General information on Spike protein
Spike protein is a structure located in the virus coat also known as capsids. These transmembrane structures are thought to have unusually high strength and stiffness. As such, viral spike proteins are involved in broaching the membrane of the target cell and provide a pathway for the virus to conduct its nucleic acid into the target cell. Viral spike protein consists of several repeats of short assembled β-strand sheets stabilized by hydrogen bonds. Once assembled, spike protein form trimer structures on the surface of the virus which gives the virus a crown-like shape or ‘corona’ shape. However, higher order structure may vary significantly from one virus type to another.
Spike protein has been reported to be involved in the mechanism that lead to virus entrance in the cell. This is the case for the coronavirus responsible for coronavirus disease 2019 (COVID-19). COVID-19 is caused by severe acute respiratory syndrome coronavirus 2 (SARS-CoV-2) which affects respiratory epithelial cells. SARS-CoV-2 spike protein binds to angiotensin converting enzyme 2 (ACE2) and CD209L protein which lead to COVID virus to enter the target cell via endocytosis. Two domains, namely S1 and S2, are responsible for the binding step. S1 domain is involved in host cell receptor recognition and binding. Once S1 domain binds the receptor, it results in a conformational change of the S2 domain which facilitates the fusion between viral envelope and the plasma membrane of its target cell. S2 domain contain the putative fusion peptide as well as heptad repeat HR1 and HR2.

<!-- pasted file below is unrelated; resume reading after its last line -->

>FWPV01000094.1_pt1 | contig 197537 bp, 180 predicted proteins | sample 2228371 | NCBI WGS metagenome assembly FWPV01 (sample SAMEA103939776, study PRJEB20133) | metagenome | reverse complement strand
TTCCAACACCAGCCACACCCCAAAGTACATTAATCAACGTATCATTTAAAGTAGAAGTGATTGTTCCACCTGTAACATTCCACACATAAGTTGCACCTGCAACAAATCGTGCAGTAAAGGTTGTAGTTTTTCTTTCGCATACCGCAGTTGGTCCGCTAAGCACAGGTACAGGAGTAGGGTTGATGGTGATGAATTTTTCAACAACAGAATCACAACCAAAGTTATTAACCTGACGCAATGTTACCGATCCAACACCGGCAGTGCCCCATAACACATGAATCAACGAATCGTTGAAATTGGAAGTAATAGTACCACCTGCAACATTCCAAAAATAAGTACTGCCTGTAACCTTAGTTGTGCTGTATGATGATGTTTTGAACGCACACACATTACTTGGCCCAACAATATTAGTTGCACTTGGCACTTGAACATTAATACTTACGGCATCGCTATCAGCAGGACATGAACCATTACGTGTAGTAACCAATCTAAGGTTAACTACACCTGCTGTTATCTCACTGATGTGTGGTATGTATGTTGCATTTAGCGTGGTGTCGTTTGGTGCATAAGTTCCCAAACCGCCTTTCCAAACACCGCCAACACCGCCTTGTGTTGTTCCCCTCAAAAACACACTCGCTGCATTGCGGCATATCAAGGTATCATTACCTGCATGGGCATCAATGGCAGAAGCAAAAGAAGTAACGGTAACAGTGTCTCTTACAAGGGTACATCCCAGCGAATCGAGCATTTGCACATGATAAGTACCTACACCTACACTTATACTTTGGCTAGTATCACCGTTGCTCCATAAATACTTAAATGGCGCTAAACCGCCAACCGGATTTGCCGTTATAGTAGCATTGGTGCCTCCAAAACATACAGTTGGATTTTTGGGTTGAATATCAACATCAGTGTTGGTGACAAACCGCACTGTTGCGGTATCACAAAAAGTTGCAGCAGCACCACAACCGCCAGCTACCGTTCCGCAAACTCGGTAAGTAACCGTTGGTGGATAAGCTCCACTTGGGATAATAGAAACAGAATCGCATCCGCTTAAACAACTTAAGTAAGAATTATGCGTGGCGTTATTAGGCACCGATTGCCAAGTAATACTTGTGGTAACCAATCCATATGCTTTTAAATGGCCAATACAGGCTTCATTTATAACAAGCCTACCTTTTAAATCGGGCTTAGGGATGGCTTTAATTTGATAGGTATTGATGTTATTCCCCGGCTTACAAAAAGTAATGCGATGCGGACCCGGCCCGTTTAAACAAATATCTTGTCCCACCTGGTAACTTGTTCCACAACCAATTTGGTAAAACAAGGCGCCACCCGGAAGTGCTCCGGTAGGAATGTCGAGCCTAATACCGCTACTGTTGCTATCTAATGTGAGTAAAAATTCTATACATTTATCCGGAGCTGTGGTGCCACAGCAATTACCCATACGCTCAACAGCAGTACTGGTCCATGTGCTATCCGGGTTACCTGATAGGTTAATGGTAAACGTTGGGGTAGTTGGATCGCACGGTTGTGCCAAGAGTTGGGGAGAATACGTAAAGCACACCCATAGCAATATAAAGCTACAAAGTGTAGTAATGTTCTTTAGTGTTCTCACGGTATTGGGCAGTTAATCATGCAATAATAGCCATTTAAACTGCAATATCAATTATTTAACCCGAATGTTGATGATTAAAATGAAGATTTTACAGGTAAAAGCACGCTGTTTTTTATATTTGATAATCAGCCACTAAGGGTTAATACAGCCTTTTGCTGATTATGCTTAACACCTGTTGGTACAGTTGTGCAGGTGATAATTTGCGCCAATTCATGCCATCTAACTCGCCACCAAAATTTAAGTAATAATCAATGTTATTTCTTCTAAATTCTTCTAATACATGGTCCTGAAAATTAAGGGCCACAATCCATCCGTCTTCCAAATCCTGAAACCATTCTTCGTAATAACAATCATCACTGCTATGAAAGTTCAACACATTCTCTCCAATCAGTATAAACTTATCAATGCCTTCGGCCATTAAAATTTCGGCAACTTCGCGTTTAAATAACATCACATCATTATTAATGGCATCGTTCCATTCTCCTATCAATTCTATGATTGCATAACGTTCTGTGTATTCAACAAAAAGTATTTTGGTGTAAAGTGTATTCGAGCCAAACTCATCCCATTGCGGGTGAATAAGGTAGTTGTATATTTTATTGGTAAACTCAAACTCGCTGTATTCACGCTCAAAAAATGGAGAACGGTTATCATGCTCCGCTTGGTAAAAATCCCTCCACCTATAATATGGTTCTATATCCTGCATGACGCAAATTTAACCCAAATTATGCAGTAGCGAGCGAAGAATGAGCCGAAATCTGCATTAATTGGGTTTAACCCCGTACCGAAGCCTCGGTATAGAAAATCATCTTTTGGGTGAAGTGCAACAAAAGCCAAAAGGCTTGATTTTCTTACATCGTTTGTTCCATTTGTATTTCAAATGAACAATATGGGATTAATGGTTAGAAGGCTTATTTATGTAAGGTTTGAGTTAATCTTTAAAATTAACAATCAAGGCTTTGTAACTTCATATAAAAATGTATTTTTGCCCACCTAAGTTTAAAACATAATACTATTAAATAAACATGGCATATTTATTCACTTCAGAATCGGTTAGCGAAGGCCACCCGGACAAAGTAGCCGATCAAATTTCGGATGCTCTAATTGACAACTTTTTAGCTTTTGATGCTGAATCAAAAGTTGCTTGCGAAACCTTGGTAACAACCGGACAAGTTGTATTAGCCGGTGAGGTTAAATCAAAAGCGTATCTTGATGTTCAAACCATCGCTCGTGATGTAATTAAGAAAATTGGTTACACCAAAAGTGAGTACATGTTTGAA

Antibody binding on the N-terminal of SARS spike protein can inhibit its activity and blocks the infection as a result. Furthermore, spike protein is the target of CD4 and CD8 immune cells. For these reasons, SARS spike protein is considered as a potential target for the neutralization of SARS virus.
We can provide several fragments for COVID spike protein including:
As well as the peptide fragments such as:
or subunits (S1)